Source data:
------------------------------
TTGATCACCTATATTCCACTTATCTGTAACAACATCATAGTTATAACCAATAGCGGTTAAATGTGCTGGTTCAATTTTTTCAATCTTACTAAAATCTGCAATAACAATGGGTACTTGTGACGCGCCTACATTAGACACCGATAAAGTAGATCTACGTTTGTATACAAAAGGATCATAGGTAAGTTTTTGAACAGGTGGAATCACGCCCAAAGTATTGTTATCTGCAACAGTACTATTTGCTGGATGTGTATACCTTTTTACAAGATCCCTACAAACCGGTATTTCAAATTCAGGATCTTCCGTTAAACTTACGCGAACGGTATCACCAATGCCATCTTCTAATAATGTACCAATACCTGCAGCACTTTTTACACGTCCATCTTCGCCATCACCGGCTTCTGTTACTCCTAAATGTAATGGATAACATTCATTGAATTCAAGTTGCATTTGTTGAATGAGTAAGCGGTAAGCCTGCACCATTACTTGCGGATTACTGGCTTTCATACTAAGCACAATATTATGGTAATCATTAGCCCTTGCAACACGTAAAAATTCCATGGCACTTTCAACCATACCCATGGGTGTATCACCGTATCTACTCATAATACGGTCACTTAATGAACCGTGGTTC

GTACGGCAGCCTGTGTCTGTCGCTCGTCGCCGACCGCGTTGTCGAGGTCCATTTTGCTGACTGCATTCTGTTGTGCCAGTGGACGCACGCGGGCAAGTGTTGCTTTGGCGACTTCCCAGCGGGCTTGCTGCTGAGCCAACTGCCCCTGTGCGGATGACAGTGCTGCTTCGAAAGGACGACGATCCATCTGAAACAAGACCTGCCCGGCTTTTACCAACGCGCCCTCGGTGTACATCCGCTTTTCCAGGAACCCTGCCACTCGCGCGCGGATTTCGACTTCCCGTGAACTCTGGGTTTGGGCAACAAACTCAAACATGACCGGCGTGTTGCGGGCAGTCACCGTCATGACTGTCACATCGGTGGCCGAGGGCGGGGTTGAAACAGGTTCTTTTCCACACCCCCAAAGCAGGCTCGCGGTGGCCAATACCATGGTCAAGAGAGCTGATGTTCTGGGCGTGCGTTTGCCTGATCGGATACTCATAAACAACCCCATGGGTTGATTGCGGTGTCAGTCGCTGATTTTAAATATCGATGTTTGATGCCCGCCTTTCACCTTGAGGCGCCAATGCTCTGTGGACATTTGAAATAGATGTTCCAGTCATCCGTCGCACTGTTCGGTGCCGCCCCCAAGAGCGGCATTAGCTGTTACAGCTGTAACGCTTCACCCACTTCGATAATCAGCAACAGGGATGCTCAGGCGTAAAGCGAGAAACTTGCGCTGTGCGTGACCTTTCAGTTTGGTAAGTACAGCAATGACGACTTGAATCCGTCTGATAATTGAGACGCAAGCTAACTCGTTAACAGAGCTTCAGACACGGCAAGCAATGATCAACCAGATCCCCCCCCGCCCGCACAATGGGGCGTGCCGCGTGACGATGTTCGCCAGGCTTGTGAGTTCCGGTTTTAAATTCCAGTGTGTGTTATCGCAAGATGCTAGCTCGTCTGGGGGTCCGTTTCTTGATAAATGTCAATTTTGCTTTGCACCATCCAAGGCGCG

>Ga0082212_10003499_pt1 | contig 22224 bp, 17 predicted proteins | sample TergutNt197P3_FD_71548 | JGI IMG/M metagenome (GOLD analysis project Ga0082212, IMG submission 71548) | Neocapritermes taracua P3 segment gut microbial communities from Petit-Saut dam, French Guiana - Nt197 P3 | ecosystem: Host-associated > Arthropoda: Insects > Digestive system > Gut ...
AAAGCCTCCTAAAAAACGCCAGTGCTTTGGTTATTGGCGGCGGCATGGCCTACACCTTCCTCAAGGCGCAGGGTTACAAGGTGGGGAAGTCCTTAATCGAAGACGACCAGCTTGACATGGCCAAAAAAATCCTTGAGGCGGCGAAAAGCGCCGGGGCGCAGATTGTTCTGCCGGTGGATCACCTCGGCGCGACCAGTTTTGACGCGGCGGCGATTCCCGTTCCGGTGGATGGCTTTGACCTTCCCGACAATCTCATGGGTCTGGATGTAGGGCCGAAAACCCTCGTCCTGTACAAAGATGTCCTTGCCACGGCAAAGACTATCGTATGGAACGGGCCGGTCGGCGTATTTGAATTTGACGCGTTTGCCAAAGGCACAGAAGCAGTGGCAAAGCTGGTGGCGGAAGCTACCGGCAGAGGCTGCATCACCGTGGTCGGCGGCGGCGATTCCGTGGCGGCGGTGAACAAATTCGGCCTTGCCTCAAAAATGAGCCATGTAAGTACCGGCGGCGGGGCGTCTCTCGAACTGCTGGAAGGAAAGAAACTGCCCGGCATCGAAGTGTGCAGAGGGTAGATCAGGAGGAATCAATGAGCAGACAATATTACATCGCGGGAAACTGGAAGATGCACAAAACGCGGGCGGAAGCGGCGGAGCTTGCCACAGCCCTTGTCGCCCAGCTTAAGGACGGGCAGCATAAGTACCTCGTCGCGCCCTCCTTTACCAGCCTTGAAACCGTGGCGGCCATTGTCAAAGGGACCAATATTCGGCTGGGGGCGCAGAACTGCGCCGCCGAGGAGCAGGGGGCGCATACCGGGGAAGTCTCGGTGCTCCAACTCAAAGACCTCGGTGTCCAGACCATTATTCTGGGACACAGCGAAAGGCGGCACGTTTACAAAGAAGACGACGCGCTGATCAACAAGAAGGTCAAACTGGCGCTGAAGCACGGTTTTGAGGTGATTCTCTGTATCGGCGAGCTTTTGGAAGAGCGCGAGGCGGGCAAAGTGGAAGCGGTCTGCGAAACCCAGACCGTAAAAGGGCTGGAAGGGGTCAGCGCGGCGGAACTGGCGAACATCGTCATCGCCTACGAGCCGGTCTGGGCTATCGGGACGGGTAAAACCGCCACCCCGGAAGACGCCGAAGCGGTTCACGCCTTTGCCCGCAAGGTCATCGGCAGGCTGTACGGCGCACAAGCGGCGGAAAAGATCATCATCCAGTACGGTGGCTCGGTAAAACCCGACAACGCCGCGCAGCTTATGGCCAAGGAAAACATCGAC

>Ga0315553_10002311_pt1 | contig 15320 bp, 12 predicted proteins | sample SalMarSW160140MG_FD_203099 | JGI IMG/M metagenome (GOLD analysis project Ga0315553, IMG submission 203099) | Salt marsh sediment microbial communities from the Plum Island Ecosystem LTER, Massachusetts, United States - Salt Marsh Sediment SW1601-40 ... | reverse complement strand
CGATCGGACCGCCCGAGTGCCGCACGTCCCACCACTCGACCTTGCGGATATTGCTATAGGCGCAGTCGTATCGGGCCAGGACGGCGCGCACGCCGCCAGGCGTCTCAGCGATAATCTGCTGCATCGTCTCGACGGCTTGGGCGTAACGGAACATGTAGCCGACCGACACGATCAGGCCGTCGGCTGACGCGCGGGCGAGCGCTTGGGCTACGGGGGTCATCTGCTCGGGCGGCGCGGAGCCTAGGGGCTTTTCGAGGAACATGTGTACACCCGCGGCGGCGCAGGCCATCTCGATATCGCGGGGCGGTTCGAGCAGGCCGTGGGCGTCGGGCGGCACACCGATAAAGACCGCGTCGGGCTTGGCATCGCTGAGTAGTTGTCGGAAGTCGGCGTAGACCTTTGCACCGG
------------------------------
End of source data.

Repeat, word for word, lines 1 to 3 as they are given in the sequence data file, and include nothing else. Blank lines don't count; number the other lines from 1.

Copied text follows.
TTGATCACCTATATTCCACTTATCTGTAACAACATCATAGTTATAACCAATAGCGGTTAAATGTGCTGGTTCAATTTTTTCAATCTTACTAAAATCTGCAATAACAATGGGTACTTGTGACGCGCCTACATTAGACACCGATAAAGTAGATCTACGTTTGTATACAAAAGGATCATAGGTAAGTTTTTGAACAGGTGGAATCACGCCCAAAGTATTGTTATCTGCAACAGTACTATTTGCTGGATGTGTATACCTTTTTACAAGATCCCTACAAACCGGTATTTCAAATTCAGGATCTTCCGTTAAACTTACGCGAACGGTATCACCAATGCCATCTTCTAATAATGTACCAATACCTGCAGCACTTTTTACACGTCCATCTTCGCCATCACCGGCTTCTGTTACTCCTAAATGTAATGGATAACATTCATTGAATTCAAGTTGCATTTGTTGAATGAGTAAGCGGTAAGCCTGCACCATTACTTGCGGATTACTGGCTTTCATACTAAGCACAATATTATGGTAATCATTAGCCCTTGCAACACGTAAAAATTCCATGGCACTTTCAACCATACCCATGGGTGTATCACCGTATCTACTCATAATACGGTCACTTAATGAACCGTGGTTC

GTACGGCAGCCTGTGTCTGTCGCTCGTCGCCGACCGCGTTGTCGAGGTCCATTTTGCTGACTGCATTCTGTTGTGCCAGTGGACGCACGCGGGCAAGTGTTGCTTTGGCGACTTCCCAGCGGGCTTGCTGCTGAGCCAACTGCCCCTGTGCGGATGACAGTGCTGCTTCGAAAGGACGACGATCCATCTGAAACAAGACCTGCCCGGCTTTTACCAACGCGCCCTCGGTGTACATCCGCTTTTCCAGGAACCCTGCCACTCGCGCGCGGATTTCGACTTCCCGTGAACTCTGGGTTTGGGCAACAAACTCAAACATGACCGGCGTGTTGCGGGCAGTCACCGTCATGACTGTCACATCGGTGGCCGAGGGCGGGGTTGAAACAGGTTCTTTTCCACACCCCCAAAGCAGGCTCGCGGTGGCCAATACCATGGTCAAGAGAGCTGATGTTCTGGGCGTGCGTTTGCCTGATCGGATACTCATAAACAACCCCATGGGTTGATTGCGGTGTCAGTCGCTGATTTTAAATATCGATGTTTGATGCCCGCCTTTCACCTTGAGGCGCCAATGCTCTGTGGACATTTGAAATAGATGTTCCAGTCATCCGTCGCACTGTTCGGTGCCGCCCCCAAGAGCGGCATTAGCTGTTACAGCTGTAACGCTTCACCCACTTCGATAATCAGCAACAGGGATGCTCAGGCGTAAAGCGAGAAACTTGCGCTGTGCGTGACCTTTCAGTTTGGTAAGTACAGCAATGACGACTTGAATCCGTCTGATAATTGAGACGCAAGCTAACTCGTTAACAGAGCTTCAGACACGGCAAGCAATGATCAACCAGATCCCCCCCCGCCCGCACAATGGGGCGTGCCGCGTGACGATGTTCGCCAGGCTTGTGAGTTCCGGTTTTAAATTCCAGTGTGTGTTATCGCAAGATGCTAGCTCGTCTGGGGGTCCGTTTCTTGATAAATGTCAATTTTGCTTTGCACCATCCAAGGCGCG

>Ga0082212_10003499_pt1 | contig 22224 bp, 17 predicted proteins | sample TergutNt197P3_FD_71548 | JGI IMG/M metagenome (GOLD analysis project Ga0082212, IMG submission 71548) | Neocapritermes taracua P3 segment gut microbial communities from Petit-Saut dam, French Guiana - Nt197 P3 | ecosystem: Host-associated > Arthropoda: Insects > Digestive system > Gut ...